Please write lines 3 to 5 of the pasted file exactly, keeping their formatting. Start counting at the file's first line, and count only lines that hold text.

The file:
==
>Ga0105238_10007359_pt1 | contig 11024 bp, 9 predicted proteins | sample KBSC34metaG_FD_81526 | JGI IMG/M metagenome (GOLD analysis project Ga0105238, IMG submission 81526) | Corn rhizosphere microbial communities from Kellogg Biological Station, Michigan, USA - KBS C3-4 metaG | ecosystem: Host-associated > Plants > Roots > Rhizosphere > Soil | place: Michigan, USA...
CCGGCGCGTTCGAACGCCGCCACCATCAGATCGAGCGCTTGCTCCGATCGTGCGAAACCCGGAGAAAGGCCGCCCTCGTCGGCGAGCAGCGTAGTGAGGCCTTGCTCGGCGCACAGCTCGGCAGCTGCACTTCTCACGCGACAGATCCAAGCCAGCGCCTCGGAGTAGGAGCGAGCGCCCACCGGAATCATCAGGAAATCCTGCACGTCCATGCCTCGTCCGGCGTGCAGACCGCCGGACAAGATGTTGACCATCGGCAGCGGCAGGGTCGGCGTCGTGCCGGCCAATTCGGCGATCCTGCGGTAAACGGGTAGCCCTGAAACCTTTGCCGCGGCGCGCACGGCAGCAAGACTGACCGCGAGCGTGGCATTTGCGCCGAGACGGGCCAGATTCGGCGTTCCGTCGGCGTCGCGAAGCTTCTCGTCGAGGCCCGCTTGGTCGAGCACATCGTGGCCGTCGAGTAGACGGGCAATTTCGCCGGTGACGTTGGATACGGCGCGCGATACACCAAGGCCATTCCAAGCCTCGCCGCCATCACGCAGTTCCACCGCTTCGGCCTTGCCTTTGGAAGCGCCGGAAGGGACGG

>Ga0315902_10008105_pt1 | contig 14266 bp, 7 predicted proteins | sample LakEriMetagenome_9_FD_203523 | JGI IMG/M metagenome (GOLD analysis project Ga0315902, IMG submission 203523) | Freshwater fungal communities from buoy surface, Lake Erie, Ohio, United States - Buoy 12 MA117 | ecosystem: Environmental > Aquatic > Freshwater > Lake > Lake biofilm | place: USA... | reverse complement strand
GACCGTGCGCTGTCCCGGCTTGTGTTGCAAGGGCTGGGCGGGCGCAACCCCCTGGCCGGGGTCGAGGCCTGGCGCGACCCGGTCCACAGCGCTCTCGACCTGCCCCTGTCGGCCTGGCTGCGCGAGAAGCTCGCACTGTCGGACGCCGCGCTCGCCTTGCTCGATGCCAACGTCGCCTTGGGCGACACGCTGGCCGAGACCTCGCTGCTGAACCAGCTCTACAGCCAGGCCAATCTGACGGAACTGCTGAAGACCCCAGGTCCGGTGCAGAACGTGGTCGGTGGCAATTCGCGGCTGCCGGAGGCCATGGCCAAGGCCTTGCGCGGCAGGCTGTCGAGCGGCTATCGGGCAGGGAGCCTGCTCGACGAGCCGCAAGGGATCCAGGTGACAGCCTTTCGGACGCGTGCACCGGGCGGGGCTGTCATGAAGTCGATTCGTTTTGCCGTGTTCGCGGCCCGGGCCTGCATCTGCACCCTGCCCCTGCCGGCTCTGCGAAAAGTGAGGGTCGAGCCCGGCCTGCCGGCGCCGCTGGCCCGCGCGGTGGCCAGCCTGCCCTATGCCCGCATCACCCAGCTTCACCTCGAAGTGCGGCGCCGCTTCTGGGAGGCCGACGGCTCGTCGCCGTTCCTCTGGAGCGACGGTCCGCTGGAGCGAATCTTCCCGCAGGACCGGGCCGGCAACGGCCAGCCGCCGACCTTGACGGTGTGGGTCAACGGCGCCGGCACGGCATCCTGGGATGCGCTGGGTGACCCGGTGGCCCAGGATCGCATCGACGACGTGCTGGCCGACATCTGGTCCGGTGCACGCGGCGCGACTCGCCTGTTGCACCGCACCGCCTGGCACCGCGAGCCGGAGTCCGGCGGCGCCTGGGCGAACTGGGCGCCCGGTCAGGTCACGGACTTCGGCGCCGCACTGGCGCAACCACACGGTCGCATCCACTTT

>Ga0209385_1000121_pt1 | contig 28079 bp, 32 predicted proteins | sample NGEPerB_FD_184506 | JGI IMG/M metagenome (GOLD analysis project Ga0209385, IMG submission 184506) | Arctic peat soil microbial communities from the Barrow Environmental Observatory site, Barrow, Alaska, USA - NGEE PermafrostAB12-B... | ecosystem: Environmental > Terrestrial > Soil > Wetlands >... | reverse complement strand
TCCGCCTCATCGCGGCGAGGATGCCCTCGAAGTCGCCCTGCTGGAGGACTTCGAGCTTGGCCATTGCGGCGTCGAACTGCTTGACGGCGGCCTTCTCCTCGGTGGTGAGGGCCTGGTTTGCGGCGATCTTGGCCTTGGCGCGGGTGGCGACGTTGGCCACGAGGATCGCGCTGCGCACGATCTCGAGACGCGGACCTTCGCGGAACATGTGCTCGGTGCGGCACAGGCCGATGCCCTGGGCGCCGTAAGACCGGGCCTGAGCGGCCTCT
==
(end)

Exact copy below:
>Ga0315902_10008105_pt1 | contig 14266 bp, 7 predicted proteins | sample LakEriMetagenome_9_FD_203523 | JGI IMG/M metagenome (GOLD analysis project Ga0315902, IMG submission 203523) | Freshwater fungal communities from buoy surface, Lake Erie, Ohio, United States - Buoy 12 MA117 | ecosystem: Environmental > Aquatic > Freshwater > Lake > Lake biofilm | place: USA... | reverse complement strand
GACCGTGCGCTGTCCCGGCTTGTGTTGCAAGGGCTGGGCGGGCGCAACCCCCTGGCCGGGGTCGAGGCCTGGCGCGACCCGGTCCACAGCGCTCTCGACCTGCCCCTGTCGGCCTGGCTGCGCGAGAAGCTCGCACTGTCGGACGCCGCGCTCGCCTTGCTCGATGCCAACGTCGCCTTGGGCGACACGCTGGCCGAGACCTCGCTGCTGAACCAGCTCTACAGCCAGGCCAATCTGACGGAACTGCTGAAGACCCCAGGTCCGGTGCAGAACGTGGTCGGTGGCAATTCGCGGCTGCCGGAGGCCATGGCCAAGGCCTTGCGCGGCAGGCTGTCGAGCGGCTATCGGGCAGGGAGCCTGCTCGACGAGCCGCAAGGGATCCAGGTGACAGCCTTTCGGACGCGTGCACCGGGCGGGGCTGTCATGAAGTCGATTCGTTTTGCCGTGTTCGCGGCCCGGGCCTGCATCTGCACCCTGCCCCTGCCGGCTCTGCGAAAAGTGAGGGTCGAGCCCGGCCTGCCGGCGCCGCTGGCCCGCGCGGTGGCCAGCCTGCCCTATGCCCGCATCACCCAGCTTCACCTCGAAGTGCGGCGCCGCTTCTGGGAGGCCGACGGCTCGTCGCCGTTCCTCTGGAGCGACGGTCCGCTGGAGCGAATCTTCCCGCAGGACCGGGCCGGCAACGGCCAGCCGCCGACCTTGACGGTGTGGGTCAACGGCGCCGGCACGGCATCCTGGGATGCGCTGGGTGACCCGGTGGCCCAGGATCGCATCGACGACGTGCTGGCCGACATCTGGTCCGGTGCACGCGGCGCGACTCGCCTGTTGCACCGCACCGCCTGGCACCGCGAGCCGGAGTCCGGCGGCGCCTGGGCGAACTGGGCGCCCGGTCAGGTCACGGACTTCGGCGCCGCACTGGCGCAACCACACGGTCGCATCCACTTT

>Ga0209385_1000121_pt1 | contig 28079 bp, 32 predicted proteins | sample NGEPerB_FD_184506 | JGI IMG/M metagenome (GOLD analysis project Ga0209385, IMG submission 184506) | Arctic peat soil microbial communities from the Barrow Environmental Observatory site, Barrow, Alaska, USA - NGEE PermafrostAB12-B... | ecosystem: Environmental > Terrestrial > Soil > Wetlands >... | reverse complement strand